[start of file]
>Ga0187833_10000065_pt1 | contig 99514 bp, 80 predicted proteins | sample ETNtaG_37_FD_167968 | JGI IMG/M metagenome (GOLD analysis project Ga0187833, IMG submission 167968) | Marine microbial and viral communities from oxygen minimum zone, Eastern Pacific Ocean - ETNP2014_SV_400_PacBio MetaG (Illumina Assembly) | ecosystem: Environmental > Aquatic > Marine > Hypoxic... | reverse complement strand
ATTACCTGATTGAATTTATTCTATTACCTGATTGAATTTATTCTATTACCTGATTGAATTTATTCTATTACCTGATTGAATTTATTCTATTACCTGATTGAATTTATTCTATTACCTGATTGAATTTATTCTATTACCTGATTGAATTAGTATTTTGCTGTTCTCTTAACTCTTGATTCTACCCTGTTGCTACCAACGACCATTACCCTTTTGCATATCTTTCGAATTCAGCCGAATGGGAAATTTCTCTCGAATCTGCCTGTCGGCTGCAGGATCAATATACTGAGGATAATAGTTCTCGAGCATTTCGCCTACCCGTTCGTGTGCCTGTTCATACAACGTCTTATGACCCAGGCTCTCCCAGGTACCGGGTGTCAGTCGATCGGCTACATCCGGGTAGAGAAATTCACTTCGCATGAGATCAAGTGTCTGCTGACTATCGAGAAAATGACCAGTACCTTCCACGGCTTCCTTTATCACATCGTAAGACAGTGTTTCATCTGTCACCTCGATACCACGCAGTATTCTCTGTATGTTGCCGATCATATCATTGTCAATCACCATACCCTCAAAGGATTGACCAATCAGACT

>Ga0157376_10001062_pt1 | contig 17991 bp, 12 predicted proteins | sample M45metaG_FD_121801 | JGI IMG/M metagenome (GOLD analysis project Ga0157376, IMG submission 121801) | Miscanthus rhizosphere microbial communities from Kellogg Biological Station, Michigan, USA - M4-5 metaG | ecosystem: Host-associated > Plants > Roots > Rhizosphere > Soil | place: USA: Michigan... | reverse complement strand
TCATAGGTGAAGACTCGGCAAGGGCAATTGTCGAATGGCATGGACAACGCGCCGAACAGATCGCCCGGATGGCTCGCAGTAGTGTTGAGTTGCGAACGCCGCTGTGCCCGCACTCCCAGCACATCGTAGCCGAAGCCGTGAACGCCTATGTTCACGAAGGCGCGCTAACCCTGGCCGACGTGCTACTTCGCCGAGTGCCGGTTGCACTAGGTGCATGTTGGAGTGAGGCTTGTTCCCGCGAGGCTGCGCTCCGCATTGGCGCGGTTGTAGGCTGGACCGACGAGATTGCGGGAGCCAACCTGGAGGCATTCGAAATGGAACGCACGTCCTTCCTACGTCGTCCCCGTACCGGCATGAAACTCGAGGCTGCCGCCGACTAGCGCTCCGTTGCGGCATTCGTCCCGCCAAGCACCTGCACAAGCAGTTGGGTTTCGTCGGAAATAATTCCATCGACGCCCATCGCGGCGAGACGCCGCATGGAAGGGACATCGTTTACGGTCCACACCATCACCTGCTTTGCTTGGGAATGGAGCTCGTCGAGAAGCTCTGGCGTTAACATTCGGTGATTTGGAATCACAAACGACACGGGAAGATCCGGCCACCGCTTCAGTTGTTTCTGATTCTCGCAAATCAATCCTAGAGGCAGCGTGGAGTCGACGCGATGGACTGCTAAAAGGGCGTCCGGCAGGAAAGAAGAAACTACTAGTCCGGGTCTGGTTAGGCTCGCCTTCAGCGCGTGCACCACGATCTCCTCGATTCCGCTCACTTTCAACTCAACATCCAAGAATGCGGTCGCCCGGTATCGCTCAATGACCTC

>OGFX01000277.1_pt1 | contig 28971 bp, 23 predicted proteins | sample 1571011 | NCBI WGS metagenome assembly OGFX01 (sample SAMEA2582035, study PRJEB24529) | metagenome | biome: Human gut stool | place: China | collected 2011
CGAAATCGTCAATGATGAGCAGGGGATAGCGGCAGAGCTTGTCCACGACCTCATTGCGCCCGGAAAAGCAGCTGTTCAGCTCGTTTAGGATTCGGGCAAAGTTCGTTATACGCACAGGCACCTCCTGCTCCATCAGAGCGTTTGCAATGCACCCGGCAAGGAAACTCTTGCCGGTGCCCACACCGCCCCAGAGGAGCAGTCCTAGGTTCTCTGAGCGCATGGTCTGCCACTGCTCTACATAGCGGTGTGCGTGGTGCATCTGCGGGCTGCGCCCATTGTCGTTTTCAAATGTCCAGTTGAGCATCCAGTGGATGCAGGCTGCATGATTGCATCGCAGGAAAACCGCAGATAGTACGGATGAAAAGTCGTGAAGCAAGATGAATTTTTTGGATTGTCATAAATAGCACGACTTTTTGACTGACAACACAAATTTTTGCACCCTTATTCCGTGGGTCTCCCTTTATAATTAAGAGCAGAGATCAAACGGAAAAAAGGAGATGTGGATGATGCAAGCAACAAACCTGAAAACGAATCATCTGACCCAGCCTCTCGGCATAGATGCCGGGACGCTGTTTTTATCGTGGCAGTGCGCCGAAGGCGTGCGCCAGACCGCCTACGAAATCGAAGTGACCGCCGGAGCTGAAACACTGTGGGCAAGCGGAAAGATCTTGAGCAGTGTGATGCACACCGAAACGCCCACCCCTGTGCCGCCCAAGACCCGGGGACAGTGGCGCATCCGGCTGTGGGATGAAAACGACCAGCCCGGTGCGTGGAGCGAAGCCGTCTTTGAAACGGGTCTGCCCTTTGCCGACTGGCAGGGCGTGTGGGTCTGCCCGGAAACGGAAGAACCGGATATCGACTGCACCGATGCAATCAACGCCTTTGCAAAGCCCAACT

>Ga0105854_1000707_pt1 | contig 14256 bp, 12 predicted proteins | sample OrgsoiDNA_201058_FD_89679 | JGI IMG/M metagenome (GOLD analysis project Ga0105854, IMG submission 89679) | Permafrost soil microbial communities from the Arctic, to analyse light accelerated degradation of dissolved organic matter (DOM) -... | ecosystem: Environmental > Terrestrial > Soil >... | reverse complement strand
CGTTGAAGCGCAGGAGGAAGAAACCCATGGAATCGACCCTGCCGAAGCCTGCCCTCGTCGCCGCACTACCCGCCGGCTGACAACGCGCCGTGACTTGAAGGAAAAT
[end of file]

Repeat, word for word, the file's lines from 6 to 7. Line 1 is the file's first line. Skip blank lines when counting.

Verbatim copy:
CGAAATCGTCAATGATGAGCAGGGGATAGCGGCAGAGCTTGTCCACGACCTCATTGCGCCCGGAAAAGCAGCTGTTCAGCTCGTTTAGGATTCGGGCAAAGTTCGTTATACGCACAGGCACCTCCTGCTCCATCAGAGCGTTTGCAATGCACCCGGCAAGGAAACTCTTGCCGGTGCCCACACCGCCCCAGAGGAGCAGTCCTAGGTTCTCTGAGCGCATGGTCTGCCACTGCTCTACATAGCGGTGTGCGTGGTGCATCTGCGGGCTGCGCCCATTGTCGTTTTCAAATGTCCAGTTGAGCATCCAGTGGATGCAGGCTGCATGATTGCATCGCAGGAAAACCGCAGATAGTACGGATGAAAAGTCGTGAAGCAAGATGAATTTTTTGGATTGTCATAAATAGCACGACTTTTTGACTGACAACACAAATTTTTGCACCCTTATTCCGTGGGTCTCCCTTTATAATTAAGAGCAGAGATCAAACGGAAAAAAGGAGATGTGGATGATGCAAGCAACAAACCTGAAAACGAATCATCTGACCCAGCCTCTCGGCATAGATGCCGGGACGCTGTTTTTATCGTGGCAGTGCGCCGAAGGCGTGCGCCAGACCGCCTACGAAATCGAAGTGACCGCCGGAGCTGAAACACTGTGGGCAAGCGGAAAGATCTTGAGCAGTGTGATGCACACCGAAACGCCCACCCCTGTGCCGCCCAAGACCCGGGGACAGTGGCGCATCCGGCTGTGGGATGAAAACGACCAGCCCGGTGCGTGGAGCGAAGCCGTCTTTGAAACGGGTCTGCCCTTTGCCGACTGGCAGGGCGTGTGGGTCTGCCCGGAAACGGAAGAACCGGATATCGACTGCACCGATGCAATCAACGCCTTTGCAAAGCCCAACT

>Ga0105854_1000707_pt1 | contig 14256 bp, 12 predicted proteins | sample OrgsoiDNA_201058_FD_89679 | JGI IMG/M metagenome (GOLD analysis project Ga0105854, IMG submission 89679) | Permafrost soil microbial communities from the Arctic, to analyse light accelerated degradation of dissolved organic matter (DOM) -... | ecosystem: Environmental > Terrestrial > Soil >... | reverse complement strand